The gorgeous area of Alsace Lorraine in France provides many exciting finds. Here we provide a guide to this part of France including its climate and gastronomical delights
Alsace–Lorraine has 7 departments comprising; Haut Rhin, Bas Rhin, Meurthe-et-Moselle, Meuse, Moselle, Vosges, and covers the North East of area of France
Weather: The climate is extremely similar to the south of England, with cool winters and hot summers, but seldom extremes of temperature. The rain is very high, with maximum rainfall being in May and June.
The Region: Alsace-Lorraine has managed to maintain a strong individuality, despite its extremely chequered history. The area, and various components of it, have been German or French several times over the centuries. Lorraine has a French language tradition, whereas Alsace has more German-speaking taxpayers, but the entire area has been a part of France since 1945.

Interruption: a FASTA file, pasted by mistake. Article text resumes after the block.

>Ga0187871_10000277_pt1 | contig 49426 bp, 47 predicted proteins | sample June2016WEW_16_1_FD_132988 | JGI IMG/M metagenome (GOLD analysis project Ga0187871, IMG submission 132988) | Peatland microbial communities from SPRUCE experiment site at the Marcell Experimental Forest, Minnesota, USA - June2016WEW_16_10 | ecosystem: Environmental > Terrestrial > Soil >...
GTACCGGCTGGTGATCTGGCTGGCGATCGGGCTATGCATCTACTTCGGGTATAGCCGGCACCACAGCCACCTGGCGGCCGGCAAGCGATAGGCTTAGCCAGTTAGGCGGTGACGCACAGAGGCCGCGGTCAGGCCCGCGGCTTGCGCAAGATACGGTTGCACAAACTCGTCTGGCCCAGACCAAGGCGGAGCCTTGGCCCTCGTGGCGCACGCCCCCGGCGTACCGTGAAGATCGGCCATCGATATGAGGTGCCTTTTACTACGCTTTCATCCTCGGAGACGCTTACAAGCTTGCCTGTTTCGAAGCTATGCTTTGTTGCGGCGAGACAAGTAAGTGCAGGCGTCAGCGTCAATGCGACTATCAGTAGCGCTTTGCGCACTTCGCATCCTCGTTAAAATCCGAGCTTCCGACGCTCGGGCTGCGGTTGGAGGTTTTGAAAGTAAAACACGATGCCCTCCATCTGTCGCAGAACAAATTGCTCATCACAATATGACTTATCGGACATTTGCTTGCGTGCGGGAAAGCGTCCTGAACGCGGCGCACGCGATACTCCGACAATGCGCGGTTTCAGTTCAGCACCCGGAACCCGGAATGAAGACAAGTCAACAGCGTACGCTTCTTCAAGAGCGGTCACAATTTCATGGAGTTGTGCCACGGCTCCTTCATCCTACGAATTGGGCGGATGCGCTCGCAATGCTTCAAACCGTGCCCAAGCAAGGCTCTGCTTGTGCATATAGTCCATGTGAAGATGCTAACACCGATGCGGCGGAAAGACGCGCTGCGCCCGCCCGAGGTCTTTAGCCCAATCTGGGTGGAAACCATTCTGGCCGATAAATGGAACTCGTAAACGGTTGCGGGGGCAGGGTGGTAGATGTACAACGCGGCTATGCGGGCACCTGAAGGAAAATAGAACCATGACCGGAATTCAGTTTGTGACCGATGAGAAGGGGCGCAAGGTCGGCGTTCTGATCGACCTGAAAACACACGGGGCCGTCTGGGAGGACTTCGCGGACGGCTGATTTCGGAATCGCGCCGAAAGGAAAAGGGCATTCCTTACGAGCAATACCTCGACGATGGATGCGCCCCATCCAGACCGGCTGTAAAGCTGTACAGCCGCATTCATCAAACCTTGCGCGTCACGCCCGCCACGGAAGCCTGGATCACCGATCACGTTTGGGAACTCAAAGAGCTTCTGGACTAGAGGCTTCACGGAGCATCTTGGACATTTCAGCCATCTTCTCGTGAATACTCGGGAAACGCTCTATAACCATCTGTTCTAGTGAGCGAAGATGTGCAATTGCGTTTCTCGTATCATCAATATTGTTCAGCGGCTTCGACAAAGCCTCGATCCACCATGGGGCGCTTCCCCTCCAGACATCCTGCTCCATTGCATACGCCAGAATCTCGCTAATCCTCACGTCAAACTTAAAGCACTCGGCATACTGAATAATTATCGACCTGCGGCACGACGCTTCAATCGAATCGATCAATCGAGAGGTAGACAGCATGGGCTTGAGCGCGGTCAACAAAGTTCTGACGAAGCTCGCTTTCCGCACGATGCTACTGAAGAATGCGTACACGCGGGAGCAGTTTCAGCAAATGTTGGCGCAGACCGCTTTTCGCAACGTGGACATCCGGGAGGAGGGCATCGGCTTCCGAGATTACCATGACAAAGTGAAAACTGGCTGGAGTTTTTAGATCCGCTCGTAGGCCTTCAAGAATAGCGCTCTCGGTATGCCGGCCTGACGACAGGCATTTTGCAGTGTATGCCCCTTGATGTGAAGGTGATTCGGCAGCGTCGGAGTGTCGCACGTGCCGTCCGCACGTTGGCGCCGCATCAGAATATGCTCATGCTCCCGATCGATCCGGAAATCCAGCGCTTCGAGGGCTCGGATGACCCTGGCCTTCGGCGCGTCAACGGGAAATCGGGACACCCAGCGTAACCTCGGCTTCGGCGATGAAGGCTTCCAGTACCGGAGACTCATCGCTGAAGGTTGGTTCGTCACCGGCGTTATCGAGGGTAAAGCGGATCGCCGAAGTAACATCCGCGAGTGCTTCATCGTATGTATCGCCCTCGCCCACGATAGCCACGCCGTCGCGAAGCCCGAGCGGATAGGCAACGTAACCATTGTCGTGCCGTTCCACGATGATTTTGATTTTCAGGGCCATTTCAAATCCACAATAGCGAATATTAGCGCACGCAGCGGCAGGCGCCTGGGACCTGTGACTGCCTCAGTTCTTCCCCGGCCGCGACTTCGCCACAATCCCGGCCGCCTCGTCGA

Nancy is the old capital of Lorraine, and Strasbourg is the capital of Alsace. Strasbourg is the home of lots of business, but remains a charming town, with timber-framed houses leaning together and above the roads. The older buildings in this entire region are reminiscent of foreclosed homes!
The landscape of this gorgeous area encompasses green areas and stacks of wineries, which normally offer wine tastings. Other visits vary from the sombre, thought-provoking and upsetting concentration camps of the 2nd World War, to the intriguing Kronenburg mill in Strasbourg – we will all know it has been there since 1664!
Gastronomy: The food and beverage of Alsace-Lorraine has a great deal in common with that of its German neighbour. Alsatian wine isn’t to be missed! The whites are usually exceedingly floral and fruity, which make them very pleasing to drink by themselves, but with enough punch to go with many foods. Food-wise, Alsace-Lorraine is the house of sauerkraut, or’chou-croute’ in French. The French adore this dish, which is more than just pickled cabbage. It typically comes cooked with a complete collection of other goodies, and it’s quite worthwhile to try. Other community food to look out for includes the famous quiche Lorraine, foie gras, sausages, beer and the remarkable pastries available at the bulging windows of amazing patisseries.